The Karma hotspot is a square pocket-sized device that enables users to share their 4G internet connections in return for free credit.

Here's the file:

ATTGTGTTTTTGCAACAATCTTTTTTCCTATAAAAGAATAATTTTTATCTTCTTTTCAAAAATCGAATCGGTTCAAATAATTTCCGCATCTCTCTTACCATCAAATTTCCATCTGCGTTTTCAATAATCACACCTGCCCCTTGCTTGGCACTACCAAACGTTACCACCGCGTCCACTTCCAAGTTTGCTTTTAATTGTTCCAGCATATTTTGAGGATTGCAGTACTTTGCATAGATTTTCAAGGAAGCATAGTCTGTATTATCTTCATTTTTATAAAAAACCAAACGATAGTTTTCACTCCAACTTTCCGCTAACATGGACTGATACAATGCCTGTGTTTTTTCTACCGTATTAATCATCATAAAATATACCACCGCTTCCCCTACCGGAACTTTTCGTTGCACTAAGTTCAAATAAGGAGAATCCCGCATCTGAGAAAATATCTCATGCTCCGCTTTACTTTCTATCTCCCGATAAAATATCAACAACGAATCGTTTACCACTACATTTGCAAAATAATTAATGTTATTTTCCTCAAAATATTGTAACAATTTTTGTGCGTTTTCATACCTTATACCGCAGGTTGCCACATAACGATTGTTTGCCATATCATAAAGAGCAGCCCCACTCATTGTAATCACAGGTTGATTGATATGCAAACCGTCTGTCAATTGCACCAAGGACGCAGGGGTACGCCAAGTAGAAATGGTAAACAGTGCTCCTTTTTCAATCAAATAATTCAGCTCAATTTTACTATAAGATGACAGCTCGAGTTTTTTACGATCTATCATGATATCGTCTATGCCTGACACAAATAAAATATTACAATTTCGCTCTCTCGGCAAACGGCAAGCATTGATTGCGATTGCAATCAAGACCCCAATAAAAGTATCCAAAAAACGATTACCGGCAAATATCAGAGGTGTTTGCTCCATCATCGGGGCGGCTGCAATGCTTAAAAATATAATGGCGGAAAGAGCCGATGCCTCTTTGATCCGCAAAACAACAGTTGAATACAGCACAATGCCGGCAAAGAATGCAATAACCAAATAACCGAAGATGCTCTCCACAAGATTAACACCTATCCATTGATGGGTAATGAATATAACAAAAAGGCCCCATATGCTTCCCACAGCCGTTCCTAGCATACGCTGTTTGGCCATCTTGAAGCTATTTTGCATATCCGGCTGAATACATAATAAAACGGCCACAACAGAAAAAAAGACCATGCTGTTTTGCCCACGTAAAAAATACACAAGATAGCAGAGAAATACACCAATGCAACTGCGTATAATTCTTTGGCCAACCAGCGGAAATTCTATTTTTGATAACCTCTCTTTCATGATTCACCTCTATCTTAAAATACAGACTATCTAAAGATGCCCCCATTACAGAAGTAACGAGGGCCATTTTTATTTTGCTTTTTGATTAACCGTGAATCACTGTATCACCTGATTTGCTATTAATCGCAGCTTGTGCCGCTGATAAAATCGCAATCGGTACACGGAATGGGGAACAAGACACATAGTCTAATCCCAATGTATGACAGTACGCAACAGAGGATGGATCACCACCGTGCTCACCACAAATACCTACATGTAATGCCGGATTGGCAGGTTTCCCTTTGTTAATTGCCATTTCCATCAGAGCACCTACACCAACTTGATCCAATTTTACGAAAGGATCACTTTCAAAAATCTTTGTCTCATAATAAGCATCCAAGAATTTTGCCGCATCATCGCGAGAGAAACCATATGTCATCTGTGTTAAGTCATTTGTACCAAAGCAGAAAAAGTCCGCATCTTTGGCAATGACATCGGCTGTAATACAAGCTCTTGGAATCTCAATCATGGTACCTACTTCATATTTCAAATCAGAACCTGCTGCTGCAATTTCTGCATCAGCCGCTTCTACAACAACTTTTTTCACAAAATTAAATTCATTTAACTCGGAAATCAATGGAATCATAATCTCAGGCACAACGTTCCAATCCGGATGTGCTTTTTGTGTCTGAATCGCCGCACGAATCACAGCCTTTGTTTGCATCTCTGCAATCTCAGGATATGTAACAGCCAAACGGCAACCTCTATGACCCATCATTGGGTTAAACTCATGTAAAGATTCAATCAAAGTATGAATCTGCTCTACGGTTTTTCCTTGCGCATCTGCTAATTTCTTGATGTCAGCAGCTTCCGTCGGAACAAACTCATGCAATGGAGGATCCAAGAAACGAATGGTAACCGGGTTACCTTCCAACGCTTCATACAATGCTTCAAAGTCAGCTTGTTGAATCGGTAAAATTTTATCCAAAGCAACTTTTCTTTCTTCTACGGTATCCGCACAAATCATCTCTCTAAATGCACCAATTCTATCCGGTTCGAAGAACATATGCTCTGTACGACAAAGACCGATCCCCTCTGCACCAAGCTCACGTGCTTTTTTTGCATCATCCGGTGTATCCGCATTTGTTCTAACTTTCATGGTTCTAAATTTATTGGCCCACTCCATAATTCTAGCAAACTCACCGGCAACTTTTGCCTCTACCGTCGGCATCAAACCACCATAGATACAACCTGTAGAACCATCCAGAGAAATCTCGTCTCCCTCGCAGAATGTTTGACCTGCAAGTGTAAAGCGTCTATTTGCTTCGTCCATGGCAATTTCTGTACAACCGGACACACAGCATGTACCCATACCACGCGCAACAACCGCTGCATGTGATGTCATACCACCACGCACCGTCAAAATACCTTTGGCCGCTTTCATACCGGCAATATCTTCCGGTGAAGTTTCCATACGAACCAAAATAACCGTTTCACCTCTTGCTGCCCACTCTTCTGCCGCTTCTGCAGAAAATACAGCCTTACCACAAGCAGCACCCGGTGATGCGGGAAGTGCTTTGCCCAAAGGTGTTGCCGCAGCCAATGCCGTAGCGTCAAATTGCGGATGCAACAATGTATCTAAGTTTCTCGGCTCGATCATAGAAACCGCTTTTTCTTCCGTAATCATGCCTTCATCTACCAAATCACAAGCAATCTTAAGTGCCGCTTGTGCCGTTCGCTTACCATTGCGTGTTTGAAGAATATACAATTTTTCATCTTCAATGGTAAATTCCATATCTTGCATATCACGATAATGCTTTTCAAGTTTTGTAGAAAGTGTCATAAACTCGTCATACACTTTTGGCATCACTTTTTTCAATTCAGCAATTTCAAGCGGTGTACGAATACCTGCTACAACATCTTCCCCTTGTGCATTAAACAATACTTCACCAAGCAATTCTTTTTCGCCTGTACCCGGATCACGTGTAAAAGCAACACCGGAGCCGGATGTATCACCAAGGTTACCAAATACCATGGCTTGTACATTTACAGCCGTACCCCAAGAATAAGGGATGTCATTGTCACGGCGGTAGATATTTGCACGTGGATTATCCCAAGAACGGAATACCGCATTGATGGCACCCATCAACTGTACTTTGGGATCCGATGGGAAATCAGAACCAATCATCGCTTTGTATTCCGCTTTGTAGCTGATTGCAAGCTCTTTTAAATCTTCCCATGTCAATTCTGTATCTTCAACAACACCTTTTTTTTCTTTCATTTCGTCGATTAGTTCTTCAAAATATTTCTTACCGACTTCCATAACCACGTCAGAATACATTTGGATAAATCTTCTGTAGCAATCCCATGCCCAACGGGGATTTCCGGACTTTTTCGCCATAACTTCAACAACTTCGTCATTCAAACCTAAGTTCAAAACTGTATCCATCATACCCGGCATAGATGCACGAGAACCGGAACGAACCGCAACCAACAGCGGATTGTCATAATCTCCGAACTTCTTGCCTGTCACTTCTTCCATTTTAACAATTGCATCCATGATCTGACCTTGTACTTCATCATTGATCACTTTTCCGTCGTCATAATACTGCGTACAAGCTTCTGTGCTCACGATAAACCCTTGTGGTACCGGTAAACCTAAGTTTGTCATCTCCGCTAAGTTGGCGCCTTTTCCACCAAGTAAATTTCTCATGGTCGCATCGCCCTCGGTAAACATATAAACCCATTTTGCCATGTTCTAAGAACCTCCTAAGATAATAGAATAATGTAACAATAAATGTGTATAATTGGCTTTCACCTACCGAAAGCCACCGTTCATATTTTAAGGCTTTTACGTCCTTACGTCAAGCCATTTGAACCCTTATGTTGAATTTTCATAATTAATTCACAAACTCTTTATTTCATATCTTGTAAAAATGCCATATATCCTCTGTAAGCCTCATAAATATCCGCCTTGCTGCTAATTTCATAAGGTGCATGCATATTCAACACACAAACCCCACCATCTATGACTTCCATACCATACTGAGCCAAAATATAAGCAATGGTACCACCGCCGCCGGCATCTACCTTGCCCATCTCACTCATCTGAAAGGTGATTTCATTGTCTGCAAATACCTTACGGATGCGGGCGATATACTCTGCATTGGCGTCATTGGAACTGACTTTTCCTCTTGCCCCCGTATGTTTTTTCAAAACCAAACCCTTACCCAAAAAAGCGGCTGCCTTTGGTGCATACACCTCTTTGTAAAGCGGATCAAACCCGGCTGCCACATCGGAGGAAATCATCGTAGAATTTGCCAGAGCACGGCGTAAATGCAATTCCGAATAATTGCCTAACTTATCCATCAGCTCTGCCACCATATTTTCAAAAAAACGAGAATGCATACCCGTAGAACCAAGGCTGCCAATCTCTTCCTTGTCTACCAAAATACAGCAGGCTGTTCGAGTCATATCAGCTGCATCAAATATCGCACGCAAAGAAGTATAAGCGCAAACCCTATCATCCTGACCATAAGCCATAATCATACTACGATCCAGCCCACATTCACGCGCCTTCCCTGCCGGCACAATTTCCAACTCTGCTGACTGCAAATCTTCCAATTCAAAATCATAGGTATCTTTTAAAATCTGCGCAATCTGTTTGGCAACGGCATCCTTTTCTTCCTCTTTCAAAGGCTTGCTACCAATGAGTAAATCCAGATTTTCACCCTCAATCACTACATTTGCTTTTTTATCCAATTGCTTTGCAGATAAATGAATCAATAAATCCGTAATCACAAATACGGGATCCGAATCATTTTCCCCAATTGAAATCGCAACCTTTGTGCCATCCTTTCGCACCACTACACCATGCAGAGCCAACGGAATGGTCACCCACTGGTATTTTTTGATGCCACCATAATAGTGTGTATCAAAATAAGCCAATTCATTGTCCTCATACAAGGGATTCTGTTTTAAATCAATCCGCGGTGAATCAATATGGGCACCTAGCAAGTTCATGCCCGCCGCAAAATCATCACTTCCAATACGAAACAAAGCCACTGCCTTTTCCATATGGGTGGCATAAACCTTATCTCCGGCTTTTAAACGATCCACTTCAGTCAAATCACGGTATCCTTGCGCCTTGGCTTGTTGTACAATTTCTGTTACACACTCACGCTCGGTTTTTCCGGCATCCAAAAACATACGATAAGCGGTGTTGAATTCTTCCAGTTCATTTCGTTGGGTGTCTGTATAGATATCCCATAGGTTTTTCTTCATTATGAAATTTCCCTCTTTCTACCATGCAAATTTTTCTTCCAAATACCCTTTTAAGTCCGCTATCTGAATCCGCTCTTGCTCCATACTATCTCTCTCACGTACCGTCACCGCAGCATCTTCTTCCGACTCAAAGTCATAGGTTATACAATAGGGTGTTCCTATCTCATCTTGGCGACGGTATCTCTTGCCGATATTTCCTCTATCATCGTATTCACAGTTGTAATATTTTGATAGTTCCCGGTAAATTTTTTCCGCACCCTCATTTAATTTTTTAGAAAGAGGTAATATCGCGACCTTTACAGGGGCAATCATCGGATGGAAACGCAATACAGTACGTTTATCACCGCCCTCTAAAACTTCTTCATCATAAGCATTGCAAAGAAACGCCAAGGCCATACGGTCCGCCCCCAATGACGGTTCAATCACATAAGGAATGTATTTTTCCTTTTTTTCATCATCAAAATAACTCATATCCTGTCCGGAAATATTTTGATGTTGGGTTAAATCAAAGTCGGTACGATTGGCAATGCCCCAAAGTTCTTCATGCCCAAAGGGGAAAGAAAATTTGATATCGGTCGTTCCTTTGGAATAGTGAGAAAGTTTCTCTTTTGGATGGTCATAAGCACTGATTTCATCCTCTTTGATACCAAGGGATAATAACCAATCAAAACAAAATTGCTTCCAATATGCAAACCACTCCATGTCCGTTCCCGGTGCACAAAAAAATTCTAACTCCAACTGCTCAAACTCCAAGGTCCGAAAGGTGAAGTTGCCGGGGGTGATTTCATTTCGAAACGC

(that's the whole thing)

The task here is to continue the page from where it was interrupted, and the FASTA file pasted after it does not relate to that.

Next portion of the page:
The restrictive data plans offered by some mobile providers have brought about attempts to develop a more open approach to internet connectivity for smartphone and tablet users. We recently covered San Francisco-based Open Garden, whose app turns devices into short-range routers to share connections across networks. Providing a similar service, the Karma portable 4G hotspot aims to monetize the sharing of connectivity. Priced at USD 69, the Karma hotspot is a square pocket-sized device that receives 4G internet from the Clearwire network, which currently operates in 80 major US cities. Users pay USD 14 for each gigabyte of data they consume on a pay-as-you-go basis. When they carry the device with them, others can connect to it using their smartphone or tablet and sign into the service through Facebook. Each time this happens, the person connecting gains 100MB free use and the carrier is also rewarded with 100MB, credited to their Clearwire account. According to a report, the team behind Karma have just under USD one million backing from private investors and have been in talks with other major mobile network providers. It will place its first 500 hotspots onto the market in New York City before the end of the year. Considering the lofty prices charged for tariffs that can leave customers paying for unused internet access, Karma aims to provide a way to incentivize the fair allocation of data. Mobile operators – is this an attractive proposition?